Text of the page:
Since Peter is a scientist, he has a whole host of gadgetry to help him in combat. You get to toy around with Scarlet Spider's Impact Webbing and Superior Spider-Man's Spider-Bots as well as electrified stun webbing and web bombs. There are also various suit powers that can either take out entire waves of enemies in a single blow or greatly enhance your existing powers. These include the Iron Spider's metallic limbs, the Spider-Drone from the MCU Spiderverse, and Hobie Brown's electric guitar. Even after twenty hours of fights, there were still abilities I hadn't fully mastered. Unless you're absolutely sick of this style of action, you're going to find a lot to love here.
That's good to know going in because Insomniac falters whenever they stray from that brawling. Take the game's stealth mechanics. As Spider-Man, there are rooms full of gargoyle-style perches and an assortment of guards to take out quietly. In the main missions, things never get too complicated, and the game doesn't punish you for jumping into a line of sight accidentally. Sure, you don't have as many options here as the Dark Knight, but it's a serviceable way to change things up.
The big problem comes from the many forced stealth situations. Whether it's the stealth trials in the open world or the story's civilian missions, these mechanics are PlayStation 1-era clunky. In order to properly execute, you have to slow down to a crawl, usually for several minutes. You can feel the loss of momentum in a game when you're usually bouncing around like a pinball. Guards have wide vision cones but can't hear footsteps unless you step on broken glass. Being spotted is an immediate death sentence that bumps you to a Game Over screen. This is how stealth mechanics were designed fifteen years ago and their presence here sticks out like Wolverine in The Avengers.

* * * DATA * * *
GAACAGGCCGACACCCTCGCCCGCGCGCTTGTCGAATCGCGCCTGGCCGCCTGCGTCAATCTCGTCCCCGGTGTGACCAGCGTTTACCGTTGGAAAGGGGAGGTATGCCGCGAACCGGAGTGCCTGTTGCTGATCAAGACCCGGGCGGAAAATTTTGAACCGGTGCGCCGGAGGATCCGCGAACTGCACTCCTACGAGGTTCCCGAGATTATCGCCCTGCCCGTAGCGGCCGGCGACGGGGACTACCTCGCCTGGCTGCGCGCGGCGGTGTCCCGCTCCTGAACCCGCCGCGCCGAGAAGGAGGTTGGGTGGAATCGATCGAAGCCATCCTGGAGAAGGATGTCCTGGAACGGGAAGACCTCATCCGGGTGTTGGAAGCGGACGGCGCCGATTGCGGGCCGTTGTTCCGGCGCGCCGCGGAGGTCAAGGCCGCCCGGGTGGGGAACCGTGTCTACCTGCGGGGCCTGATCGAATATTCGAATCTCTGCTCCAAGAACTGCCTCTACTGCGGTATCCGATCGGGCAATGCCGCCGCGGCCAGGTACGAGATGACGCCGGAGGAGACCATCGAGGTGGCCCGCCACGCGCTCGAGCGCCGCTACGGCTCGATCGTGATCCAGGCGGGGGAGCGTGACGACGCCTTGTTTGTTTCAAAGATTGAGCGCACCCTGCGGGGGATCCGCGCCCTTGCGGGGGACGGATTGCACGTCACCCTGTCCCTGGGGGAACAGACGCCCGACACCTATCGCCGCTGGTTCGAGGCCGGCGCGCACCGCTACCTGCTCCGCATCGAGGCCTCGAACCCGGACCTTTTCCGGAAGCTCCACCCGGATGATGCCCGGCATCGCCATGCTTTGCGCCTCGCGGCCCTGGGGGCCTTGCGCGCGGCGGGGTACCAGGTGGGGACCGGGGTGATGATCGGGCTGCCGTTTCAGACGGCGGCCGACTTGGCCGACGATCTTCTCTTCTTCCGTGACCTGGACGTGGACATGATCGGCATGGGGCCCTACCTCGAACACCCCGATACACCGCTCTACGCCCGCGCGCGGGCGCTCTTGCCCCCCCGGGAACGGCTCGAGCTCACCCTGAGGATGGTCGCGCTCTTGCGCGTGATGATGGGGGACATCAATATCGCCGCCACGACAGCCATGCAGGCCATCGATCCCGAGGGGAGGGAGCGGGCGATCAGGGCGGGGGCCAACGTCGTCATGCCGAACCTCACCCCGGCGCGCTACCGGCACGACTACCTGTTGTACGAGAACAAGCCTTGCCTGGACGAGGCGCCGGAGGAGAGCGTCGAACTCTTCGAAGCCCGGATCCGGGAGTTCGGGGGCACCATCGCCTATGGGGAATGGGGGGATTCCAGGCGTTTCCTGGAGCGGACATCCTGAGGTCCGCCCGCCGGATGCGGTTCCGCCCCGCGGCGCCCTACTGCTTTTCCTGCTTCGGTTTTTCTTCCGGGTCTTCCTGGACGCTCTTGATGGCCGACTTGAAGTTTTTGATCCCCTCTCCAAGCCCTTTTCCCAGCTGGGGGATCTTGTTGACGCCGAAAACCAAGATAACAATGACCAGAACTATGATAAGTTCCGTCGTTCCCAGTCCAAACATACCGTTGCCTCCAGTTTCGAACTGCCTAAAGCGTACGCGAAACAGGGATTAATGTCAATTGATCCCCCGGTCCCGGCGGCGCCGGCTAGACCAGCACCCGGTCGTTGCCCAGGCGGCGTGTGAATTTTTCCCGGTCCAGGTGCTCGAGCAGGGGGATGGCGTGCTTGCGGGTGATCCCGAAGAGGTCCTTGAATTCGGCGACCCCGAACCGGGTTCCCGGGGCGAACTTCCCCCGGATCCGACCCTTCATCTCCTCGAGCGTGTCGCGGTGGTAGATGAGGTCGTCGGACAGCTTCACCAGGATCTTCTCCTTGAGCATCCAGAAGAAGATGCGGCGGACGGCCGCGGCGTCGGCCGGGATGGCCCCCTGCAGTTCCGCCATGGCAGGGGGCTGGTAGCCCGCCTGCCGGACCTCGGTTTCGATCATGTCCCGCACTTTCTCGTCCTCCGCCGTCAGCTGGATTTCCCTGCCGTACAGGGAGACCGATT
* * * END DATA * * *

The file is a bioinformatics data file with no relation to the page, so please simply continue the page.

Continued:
Since some of the challenges are based in this archaic stealth mold, you'll have to struggle through a lot of difficult guff if you want all the costumes. Outside of the outstanding storytelling, unlocking suits from across Spider-Man's history is one of the driving forces of the game. Reading up on suits I remember and suits I might have missed during a self-imposed exile provided hours of fun outside of my time web swinging. To have the last few unlocks hidden behind content that is solely for a niche audience is frustrating.
There are a few race challenges and time trials available in case you do need a few extra unlock points. It's the kind of stuff you've seen in this type of game for years and years. In fact, that's really the main strike against Marvel's Spider-Man in my eyes. It's a well-executed take on what Activision set up with the best of their Marvel games. If you've played at any point since Neversoft's PS1 title, you'll be right at home here. However, the Insomniac name, backed by a legacy of Spyro and Rachet, it comes with a certain cache.
Simply put, this doesn't feel like an Insomniac game. It takes ridiculous amounts of inspiration from the Arkham series, stretching the Spider-Man fiction to fit into the Batman mold. You'll see a Deathstroke-style mercenary and a Scarecrow dream sequence. You'll investigate crime scenes with the power of poorly defined holograms. Hell, you even chase after a cat-themed romantic interest that will be expanded on in DLC missions.
I'm not saying that Insomniac produced a low rent clone. Marvel's Spider-Man is a solid iteration on the formula with a masterful story. I'm eager to see where they go from here and what novel changes they'll make to beloved characters. The fact remains, this definitely feels like a Sony product rather than a labor of love. After what we got in Sunset Overdrive, I guess I expected something a bit more original. The combat has a few neat ideas, but it's a modern take on what came before with little to say on its own. With so many other PS4 exclusives pushing the envelope in so many ways, Spider-Man lives in the past. Just like the ride at Islands of Adventure, it's a thrilling journey, but it doesn't last long and it feels just ever so slightly out of date.
Our Marvel's Spider-Man review was conducted on PlayStation 4 with a copy purchased by the reviewer.
Marvel's Spider-Man delivers off the wall combat and a fresh take on the Spider-mythos that should have fans of all stripes pumped. However, if you've already tired of games in the Arkham mold, you'll find little reason to get excited.
- Flowing Combat
- Heartfelt Narrative
- Comic References Galore
- Derivative Mechanics
- Clunky Stealth Missions
- Challenge Tokens